So, in your opinion, does nurse = maid? I went to school to take care of patients. Never in my training was there a course on The Care And Keeping Of Doctors. Reading the original article, if the RN took quite a while to get the required supplies, was it because they were quite busy themselves doing their actual job, the things that they actually went to school for? If cleaning up after a used lac tray was commonplace, why would the nurse have been so incensed as to display their anger in a common area? On a side note, IMO, the argument of ‘dont like it? It’s what you chose to do.’ is a giant cop out. I hope you have never complained about drug seeking, Press Ganey scores, or EMTALA abuse because after all, its what you signed up for!

  22. Aaron Billin, MD on

    Clearly, everyone agrees that is inappropriate to yell at another of any position in the ER. The issue here is the response of the physician. Have any of us ever seen positive results with anger, belittling, criticism, or playing the rank card? It is human nature to be defensive, and this almost always escalates the situation. No one performs better after being harshly corrected, even if they deserved it. Unless this nurse is a psychopath and if he/she is a nurse for the right reason, a kind self deprecating response (“I’m sorry, please forgive me for not cleaning that up”) will cause the nurse to auto-correct her behavior (and usually apologize). If the behavior become habitual and/or affects patient care, take it up with the nurses supervisor. In the sometimes life or death environment of the ED there are some things that can not be tolerated…but there are a lot of things that can be. Asking for the nurse to be fired is ridiculous. Do you have any idea how tough this will make your job in the long run? It is also the height of arrogance. True leadership is realizing that your response can improve the team you have.

  23. Touche. I have found that most ED MDs are very non arrogant, relevant to MDs in general. I was drawn to it early on as team work and have always been willing to go beyond my “job description” in making a case go smoothly and the department operate more efficiently. Everyone is treated with respect. While I’m not looking for special recognition for getting the sharps off my trays (which should be done by the MD just out of safety concerns) and don’t need pats on the back for doing clerical, custodial, and nursing tasks, I very much would be offended for being called out for not doing those things. If I have 12 or 15 patients at once, and the RN has only 4, it would seem perfectly reasonable to value the limited, essential resource, the MD’s time. Rude outbursts in public should be reprimanded. Period.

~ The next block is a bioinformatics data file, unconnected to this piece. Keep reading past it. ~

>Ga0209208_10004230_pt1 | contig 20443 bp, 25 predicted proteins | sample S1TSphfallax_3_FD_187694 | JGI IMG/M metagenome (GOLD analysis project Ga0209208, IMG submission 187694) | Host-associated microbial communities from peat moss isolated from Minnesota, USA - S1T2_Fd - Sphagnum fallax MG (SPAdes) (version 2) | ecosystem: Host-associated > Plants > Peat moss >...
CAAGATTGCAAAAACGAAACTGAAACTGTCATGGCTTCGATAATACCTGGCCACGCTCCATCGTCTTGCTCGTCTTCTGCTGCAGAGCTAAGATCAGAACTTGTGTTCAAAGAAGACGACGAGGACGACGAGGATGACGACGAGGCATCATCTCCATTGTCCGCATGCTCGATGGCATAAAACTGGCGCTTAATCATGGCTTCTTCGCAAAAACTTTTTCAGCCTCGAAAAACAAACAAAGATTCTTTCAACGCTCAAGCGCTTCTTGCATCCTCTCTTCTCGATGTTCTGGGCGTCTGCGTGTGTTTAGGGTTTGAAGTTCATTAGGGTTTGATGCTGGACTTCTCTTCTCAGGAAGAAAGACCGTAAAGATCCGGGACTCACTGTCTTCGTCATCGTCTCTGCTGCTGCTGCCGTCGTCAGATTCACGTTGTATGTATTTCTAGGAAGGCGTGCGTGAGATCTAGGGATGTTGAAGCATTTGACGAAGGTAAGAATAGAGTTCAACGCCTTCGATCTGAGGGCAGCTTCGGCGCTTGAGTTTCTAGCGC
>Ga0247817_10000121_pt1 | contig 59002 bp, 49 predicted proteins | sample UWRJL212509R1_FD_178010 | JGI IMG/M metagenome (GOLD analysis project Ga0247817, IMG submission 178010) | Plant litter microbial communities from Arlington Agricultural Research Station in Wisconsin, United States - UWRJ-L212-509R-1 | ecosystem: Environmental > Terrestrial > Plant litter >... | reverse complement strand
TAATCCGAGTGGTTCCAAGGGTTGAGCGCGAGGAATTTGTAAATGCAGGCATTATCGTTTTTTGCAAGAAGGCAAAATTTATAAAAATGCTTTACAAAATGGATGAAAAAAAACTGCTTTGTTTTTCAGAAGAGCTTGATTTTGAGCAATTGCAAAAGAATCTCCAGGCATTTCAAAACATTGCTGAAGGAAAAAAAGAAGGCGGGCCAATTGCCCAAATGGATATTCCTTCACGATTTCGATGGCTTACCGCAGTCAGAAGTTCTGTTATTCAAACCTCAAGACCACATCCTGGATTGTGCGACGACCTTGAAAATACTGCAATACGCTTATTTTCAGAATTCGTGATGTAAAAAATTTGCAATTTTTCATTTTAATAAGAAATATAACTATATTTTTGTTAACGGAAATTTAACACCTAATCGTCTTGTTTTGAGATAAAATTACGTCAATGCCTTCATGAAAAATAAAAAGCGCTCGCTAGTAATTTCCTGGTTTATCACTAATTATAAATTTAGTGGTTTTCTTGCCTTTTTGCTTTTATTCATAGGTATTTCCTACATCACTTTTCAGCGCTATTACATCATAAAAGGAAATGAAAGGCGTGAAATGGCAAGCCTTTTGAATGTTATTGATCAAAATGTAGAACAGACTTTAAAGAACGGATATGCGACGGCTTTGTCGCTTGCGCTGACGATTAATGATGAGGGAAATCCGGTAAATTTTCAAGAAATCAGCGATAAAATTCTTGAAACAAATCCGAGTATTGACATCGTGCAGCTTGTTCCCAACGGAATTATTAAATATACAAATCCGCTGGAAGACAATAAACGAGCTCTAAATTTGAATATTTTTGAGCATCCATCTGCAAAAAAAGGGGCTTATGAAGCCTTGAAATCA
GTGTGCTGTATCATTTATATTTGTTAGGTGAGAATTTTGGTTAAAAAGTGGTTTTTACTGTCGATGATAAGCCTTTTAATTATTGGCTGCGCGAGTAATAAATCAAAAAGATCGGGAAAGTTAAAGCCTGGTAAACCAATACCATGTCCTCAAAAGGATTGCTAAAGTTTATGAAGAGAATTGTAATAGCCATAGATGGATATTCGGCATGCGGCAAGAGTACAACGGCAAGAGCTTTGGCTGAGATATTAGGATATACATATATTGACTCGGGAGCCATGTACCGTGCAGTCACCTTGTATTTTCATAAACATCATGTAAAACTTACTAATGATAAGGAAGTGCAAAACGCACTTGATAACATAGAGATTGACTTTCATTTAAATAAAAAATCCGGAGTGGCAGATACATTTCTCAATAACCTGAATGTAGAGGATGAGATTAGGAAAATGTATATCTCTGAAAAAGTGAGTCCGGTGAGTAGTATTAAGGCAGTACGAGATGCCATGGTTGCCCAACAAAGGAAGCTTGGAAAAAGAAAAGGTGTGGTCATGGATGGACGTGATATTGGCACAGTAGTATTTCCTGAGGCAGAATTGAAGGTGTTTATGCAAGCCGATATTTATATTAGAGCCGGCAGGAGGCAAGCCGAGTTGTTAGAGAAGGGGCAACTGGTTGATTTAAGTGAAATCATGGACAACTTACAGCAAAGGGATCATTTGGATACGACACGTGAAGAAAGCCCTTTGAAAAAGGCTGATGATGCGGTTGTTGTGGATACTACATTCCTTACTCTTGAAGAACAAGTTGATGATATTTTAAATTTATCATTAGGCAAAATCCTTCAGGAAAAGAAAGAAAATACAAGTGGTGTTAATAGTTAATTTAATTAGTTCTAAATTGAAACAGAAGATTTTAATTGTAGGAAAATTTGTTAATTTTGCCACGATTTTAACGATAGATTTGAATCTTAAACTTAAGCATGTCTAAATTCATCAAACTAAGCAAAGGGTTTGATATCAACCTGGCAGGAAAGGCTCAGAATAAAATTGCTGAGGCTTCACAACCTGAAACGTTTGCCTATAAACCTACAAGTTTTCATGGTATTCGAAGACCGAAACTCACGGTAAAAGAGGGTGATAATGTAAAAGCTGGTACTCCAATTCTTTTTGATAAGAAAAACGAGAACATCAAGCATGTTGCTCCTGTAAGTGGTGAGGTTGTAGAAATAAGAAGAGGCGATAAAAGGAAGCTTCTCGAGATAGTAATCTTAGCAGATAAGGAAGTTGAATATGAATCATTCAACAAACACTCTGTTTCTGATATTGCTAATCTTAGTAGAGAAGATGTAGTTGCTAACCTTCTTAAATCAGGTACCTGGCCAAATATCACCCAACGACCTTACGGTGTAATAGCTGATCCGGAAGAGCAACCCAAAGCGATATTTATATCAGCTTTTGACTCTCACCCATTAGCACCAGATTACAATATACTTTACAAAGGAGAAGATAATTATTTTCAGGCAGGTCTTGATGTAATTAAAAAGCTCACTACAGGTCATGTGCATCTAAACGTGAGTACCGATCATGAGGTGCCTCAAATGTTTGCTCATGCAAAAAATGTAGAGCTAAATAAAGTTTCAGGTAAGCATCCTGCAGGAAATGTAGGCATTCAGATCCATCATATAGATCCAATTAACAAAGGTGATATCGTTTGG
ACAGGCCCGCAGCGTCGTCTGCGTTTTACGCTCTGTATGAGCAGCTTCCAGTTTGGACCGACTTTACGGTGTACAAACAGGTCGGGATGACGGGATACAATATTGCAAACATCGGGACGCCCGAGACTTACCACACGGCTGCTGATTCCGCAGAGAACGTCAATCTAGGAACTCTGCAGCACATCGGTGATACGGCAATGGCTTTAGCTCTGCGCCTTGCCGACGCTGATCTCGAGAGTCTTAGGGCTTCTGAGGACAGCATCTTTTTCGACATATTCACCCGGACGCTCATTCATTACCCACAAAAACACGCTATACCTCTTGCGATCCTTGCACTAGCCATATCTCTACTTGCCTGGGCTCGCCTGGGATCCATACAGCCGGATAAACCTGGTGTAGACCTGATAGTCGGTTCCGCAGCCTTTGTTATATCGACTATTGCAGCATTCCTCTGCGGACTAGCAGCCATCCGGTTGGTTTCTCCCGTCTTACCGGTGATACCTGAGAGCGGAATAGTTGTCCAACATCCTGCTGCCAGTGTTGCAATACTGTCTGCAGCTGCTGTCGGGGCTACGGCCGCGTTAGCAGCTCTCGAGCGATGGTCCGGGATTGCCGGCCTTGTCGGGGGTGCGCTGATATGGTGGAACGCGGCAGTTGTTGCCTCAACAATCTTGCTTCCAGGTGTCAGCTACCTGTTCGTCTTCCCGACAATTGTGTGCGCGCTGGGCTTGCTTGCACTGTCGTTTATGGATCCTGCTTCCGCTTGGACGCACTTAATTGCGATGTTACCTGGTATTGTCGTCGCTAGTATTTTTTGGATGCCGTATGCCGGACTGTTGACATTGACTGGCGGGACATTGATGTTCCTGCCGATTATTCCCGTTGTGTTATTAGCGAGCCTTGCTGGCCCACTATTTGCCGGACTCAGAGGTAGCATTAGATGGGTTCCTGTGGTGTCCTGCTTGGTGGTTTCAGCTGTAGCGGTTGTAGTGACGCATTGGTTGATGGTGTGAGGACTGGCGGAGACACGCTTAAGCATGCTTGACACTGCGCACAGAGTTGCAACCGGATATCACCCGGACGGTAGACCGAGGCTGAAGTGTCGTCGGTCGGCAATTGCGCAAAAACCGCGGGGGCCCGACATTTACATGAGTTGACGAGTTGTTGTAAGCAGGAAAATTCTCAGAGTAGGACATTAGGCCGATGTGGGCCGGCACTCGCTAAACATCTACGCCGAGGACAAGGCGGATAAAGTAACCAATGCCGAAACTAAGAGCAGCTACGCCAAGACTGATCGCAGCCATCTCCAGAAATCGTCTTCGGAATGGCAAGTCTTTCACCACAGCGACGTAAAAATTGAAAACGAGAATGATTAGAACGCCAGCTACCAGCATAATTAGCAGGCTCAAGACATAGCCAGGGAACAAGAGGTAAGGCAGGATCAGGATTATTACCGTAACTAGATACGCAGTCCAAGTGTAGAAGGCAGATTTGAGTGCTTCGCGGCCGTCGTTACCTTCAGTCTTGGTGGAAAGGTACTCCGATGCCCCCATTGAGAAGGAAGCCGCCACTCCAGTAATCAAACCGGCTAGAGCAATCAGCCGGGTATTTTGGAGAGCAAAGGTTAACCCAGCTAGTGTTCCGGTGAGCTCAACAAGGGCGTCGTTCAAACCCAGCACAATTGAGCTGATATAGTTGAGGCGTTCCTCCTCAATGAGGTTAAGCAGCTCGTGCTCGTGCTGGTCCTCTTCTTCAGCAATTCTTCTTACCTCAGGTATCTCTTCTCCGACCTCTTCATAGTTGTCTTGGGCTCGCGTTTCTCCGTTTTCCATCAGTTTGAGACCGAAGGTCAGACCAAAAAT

24. i am not sure if you were sarcastic or believe what you said,
    the docs have done this to ourselves over last 15–20 yrs, i do my job and no one yells at me, period, then i will complain about you if you act inappropriately.
    like the other letter said, docs are disposable,
    my relationsship with er nurses was much better in 80s,early 90,
    last 10 yrs ,nurses are on their own track,(not a team)

  25. Yes… Woah there buddy (that’s Dr buddy to you). Part of nursing Job description in every ED I ever worked includes cleaning room in between pts. . If you want to and can get away with punting that to housekeeping then more power to you but the doctor has other work waiting no other staff can do so he/she shouldn’t be waiting time doing work you can and should do but just don’t wanna.

  26. It takes 10 seconds to put away our sharps.
    Nurses run emergency rooms. Don’t forget it.
    They outnumber us, they out talk us and until you realize they’re in charge your job will be in jeopardy.
    Walk away and Count to 10.
    And live to see another day.
    Chill out hot shots
    And oh yeah…
    Have fun.

  27. Anyone who is so unbalanced that they are going to yell at a colleague due to a “mess” needs to find a new line of work. They are a liability and the “mess” is only a smoke screen for whatever personality disorder that is smoldering beneath the surface and ready to rear its ugly head at the next inopportune moment. Yelling is a form of intimidation that indicates a poor values fit in most organizations outside of the enlisted military. Sure, you can try to rehabilitate a yeller, but my experience is that you are better focusing your attention elsewhere.